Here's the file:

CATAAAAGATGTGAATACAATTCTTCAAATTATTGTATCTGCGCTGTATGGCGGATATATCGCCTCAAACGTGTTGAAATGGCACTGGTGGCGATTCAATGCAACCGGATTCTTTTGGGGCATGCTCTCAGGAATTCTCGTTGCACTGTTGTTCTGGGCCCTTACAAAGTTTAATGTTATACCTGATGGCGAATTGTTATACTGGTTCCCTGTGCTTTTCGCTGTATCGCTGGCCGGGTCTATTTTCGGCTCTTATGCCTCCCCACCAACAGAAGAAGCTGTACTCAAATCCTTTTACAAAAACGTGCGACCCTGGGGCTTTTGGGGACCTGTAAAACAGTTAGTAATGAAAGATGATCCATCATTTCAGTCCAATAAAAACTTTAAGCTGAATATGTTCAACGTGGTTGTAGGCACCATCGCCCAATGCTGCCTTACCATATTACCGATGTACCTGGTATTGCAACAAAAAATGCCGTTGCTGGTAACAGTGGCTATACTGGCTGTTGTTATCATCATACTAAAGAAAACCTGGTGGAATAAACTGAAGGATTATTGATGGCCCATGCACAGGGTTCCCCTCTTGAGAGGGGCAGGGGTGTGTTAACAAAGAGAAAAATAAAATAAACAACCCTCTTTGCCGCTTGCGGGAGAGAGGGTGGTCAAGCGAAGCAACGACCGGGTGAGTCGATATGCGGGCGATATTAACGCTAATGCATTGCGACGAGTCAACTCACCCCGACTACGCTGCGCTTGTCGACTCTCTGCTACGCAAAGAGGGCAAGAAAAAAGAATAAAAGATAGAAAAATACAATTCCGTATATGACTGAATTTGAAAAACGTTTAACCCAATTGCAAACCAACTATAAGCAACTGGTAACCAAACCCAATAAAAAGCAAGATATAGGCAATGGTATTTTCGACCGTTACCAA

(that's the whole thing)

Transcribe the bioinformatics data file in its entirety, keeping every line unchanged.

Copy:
CATAAAAGATGTGAATACAATTCTTCAAATTATTGTATCTGCGCTGTATGGCGGATATATCGCCTCAAACGTGTTGAAATGGCACTGGTGGCGATTCAATGCAACCGGATTCTTTTGGGGCATGCTCTCAGGAATTCTCGTTGCACTGTTGTTCTGGGCCCTTACAAAGTTTAATGTTATACCTGATGGCGAATTGTTATACTGGTTCCCTGTGCTTTTCGCTGTATCGCTGGCCGGGTCTATTTTCGGCTCTTATGCCTCCCCACCAACAGAAGAAGCTGTACTCAAATCCTTTTACAAAAACGTGCGACCCTGGGGCTTTTGGGGACCTGTAAAACAGTTAGTAATGAAAGATGATCCATCATTTCAGTCCAATAAAAACTTTAAGCTGAATATGTTCAACGTGGTTGTAGGCACCATCGCCCAATGCTGCCTTACCATATTACCGATGTACCTGGTATTGCAACAAAAAATGCCGTTGCTGGTAACAGTGGCTATACTGGCTGTTGTTATCATCATACTAAAGAAAACCTGGTGGAATAAACTGAAGGATTATTGATGGCCCATGCACAGGGTTCCCCTCTTGAGAGGGGCAGGGGTGTGTTAACAAAGAGAAAAATAAAATAAACAACCCTCTTTGCCGCTTGCGGGAGAGAGGGTGGTCAAGCGAAGCAACGACCGGGTGAGTCGATATGCGGGCGATATTAACGCTAATGCATTGCGACGAGTCAACTCACCCCGACTACGCTGCGCTTGTCGACTCTCTGCTACGCAAAGAGGGCAAGAAAAAAGAATAAAAGATAGAAAAATACAATTCCGTATATGACTGAATTTGAAAAACGTTTAACCCAATTGCAAACCAACTATAAGCAACTGGTAACCAAACCCAATAAAAAGCAAGATATAGGCAATGGTATTTTCGACCGTTACCAA